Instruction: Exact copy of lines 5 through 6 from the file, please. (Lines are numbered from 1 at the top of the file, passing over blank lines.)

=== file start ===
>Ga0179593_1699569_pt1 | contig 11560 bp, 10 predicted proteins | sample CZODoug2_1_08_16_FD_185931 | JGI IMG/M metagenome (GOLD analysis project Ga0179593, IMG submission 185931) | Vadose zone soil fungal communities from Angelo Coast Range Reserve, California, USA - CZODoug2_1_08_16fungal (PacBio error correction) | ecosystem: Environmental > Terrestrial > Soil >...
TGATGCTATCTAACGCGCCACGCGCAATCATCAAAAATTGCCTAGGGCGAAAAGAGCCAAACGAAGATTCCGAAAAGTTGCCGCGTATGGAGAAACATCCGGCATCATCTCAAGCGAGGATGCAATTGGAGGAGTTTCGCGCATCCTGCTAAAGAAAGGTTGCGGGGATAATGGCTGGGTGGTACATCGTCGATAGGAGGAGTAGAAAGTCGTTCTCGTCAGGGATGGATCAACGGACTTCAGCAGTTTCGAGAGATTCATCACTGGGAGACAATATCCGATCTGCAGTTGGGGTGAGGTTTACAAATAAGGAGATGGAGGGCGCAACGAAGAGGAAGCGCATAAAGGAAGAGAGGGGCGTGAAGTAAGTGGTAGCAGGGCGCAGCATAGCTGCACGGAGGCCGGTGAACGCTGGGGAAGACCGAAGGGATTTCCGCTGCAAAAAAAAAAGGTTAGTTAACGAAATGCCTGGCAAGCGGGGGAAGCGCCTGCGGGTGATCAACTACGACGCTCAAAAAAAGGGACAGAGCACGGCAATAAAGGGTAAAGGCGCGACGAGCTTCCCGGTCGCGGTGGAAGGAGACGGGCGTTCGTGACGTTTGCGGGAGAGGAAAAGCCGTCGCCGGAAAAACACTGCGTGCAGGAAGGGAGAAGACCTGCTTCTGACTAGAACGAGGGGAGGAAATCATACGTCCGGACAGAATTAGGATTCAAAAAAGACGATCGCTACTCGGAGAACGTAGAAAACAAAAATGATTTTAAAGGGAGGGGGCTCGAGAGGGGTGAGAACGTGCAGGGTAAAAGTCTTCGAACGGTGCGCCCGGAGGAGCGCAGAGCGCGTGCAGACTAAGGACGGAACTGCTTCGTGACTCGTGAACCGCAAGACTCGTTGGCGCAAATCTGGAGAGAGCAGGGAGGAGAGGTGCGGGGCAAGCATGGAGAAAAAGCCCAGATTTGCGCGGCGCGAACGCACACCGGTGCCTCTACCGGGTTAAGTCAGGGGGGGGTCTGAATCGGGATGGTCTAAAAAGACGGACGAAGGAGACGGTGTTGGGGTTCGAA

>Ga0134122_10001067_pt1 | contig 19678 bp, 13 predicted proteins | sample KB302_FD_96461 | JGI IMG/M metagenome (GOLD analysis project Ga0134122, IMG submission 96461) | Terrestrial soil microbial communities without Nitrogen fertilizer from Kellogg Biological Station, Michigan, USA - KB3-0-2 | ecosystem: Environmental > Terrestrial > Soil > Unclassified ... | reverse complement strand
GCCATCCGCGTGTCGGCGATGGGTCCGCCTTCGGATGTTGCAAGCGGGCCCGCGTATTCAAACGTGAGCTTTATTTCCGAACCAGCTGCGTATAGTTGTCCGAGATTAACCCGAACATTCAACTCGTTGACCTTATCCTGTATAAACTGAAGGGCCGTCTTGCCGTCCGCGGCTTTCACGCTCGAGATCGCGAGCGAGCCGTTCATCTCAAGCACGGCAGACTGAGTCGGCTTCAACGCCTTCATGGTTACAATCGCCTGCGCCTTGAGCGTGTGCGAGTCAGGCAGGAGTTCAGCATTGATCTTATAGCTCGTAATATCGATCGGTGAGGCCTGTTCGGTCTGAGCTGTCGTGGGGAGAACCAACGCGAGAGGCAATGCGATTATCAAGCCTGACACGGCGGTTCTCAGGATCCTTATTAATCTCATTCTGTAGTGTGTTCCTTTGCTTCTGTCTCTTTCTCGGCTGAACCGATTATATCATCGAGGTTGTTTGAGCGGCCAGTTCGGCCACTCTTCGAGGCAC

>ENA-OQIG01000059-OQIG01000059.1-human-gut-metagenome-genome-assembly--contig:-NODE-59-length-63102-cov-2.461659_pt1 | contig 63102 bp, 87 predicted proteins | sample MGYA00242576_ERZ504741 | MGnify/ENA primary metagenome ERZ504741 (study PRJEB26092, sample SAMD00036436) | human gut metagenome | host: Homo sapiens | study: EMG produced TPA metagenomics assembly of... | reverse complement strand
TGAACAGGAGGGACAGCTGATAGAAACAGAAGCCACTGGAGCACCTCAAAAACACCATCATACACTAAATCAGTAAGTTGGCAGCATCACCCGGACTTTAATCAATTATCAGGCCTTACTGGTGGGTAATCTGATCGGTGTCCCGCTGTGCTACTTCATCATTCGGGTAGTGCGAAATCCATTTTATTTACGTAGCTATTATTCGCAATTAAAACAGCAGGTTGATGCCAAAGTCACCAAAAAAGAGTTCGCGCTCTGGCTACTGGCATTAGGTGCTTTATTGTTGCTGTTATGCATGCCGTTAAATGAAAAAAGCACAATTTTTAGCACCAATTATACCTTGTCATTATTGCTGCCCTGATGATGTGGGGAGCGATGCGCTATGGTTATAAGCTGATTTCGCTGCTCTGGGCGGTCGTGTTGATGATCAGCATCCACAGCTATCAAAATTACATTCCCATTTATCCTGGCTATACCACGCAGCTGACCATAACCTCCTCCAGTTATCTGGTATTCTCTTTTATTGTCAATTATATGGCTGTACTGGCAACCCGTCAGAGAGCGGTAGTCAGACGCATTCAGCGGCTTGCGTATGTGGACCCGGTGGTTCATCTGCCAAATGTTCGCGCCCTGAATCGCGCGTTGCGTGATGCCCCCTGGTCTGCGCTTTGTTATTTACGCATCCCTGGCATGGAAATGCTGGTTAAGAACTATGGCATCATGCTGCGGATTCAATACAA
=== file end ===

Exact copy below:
>ENA-OQIG01000059-OQIG01000059.1-human-gut-metagenome-genome-assembly--contig:-NODE-59-length-63102-cov-2.461659_pt1 | contig 63102 bp, 87 predicted proteins | sample MGYA00242576_ERZ504741 | MGnify/ENA primary metagenome ERZ504741 (study PRJEB26092, sample SAMD00036436) | human gut metagenome | host: Homo sapiens | study: EMG produced TPA metagenomics assembly of... | reverse complement strand
TGAACAGGAGGGACAGCTGATAGAAACAGAAGCCACTGGAGCACCTCAAAAACACCATCATACACTAAATCAGTAAGTTGGCAGCATCACCCGGACTTTAATCAATTATCAGGCCTTACTGGTGGGTAATCTGATCGGTGTCCCGCTGTGCTACTTCATCATTCGGGTAGTGCGAAATCCATTTTATTTACGTAGCTATTATTCGCAATTAAAACAGCAGGTTGATGCCAAAGTCACCAAAAAAGAGTTCGCGCTCTGGCTACTGGCATTAGGTGCTTTATTGTTGCTGTTATGCATGCCGTTAAATGAAAAAAGCACAATTTTTAGCACCAATTATACCTTGTCATTATTGCTGCCCTGATGATGTGGGGAGCGATGCGCTATGGTTATAAGCTGATTTCGCTGCTCTGGGCGGTCGTGTTGATGATCAGCATCCACAGCTATCAAAATTACATTCCCATTTATCCTGGCTATACCACGCAGCTGACCATAACCTCCTCCAGTTATCTGGTATTCTCTTTTATTGTCAATTATATGGCTGTACTGGCAACCCGTCAGAGAGCGGTAGTCAGACGCATTCAGCGGCTTGCGTATGTGGACCCGGTGGTTCATCTGCCAAATGTTCGCGCCCTGAATCGCGCGTTGCGTGATGCCCCCTGGTCTGCGCTTTGTTATTTACGCATCCCTGGCATGGAAATGCTGGTTAAGAACTATGGCATCATGCTGCGGATTCAATACAA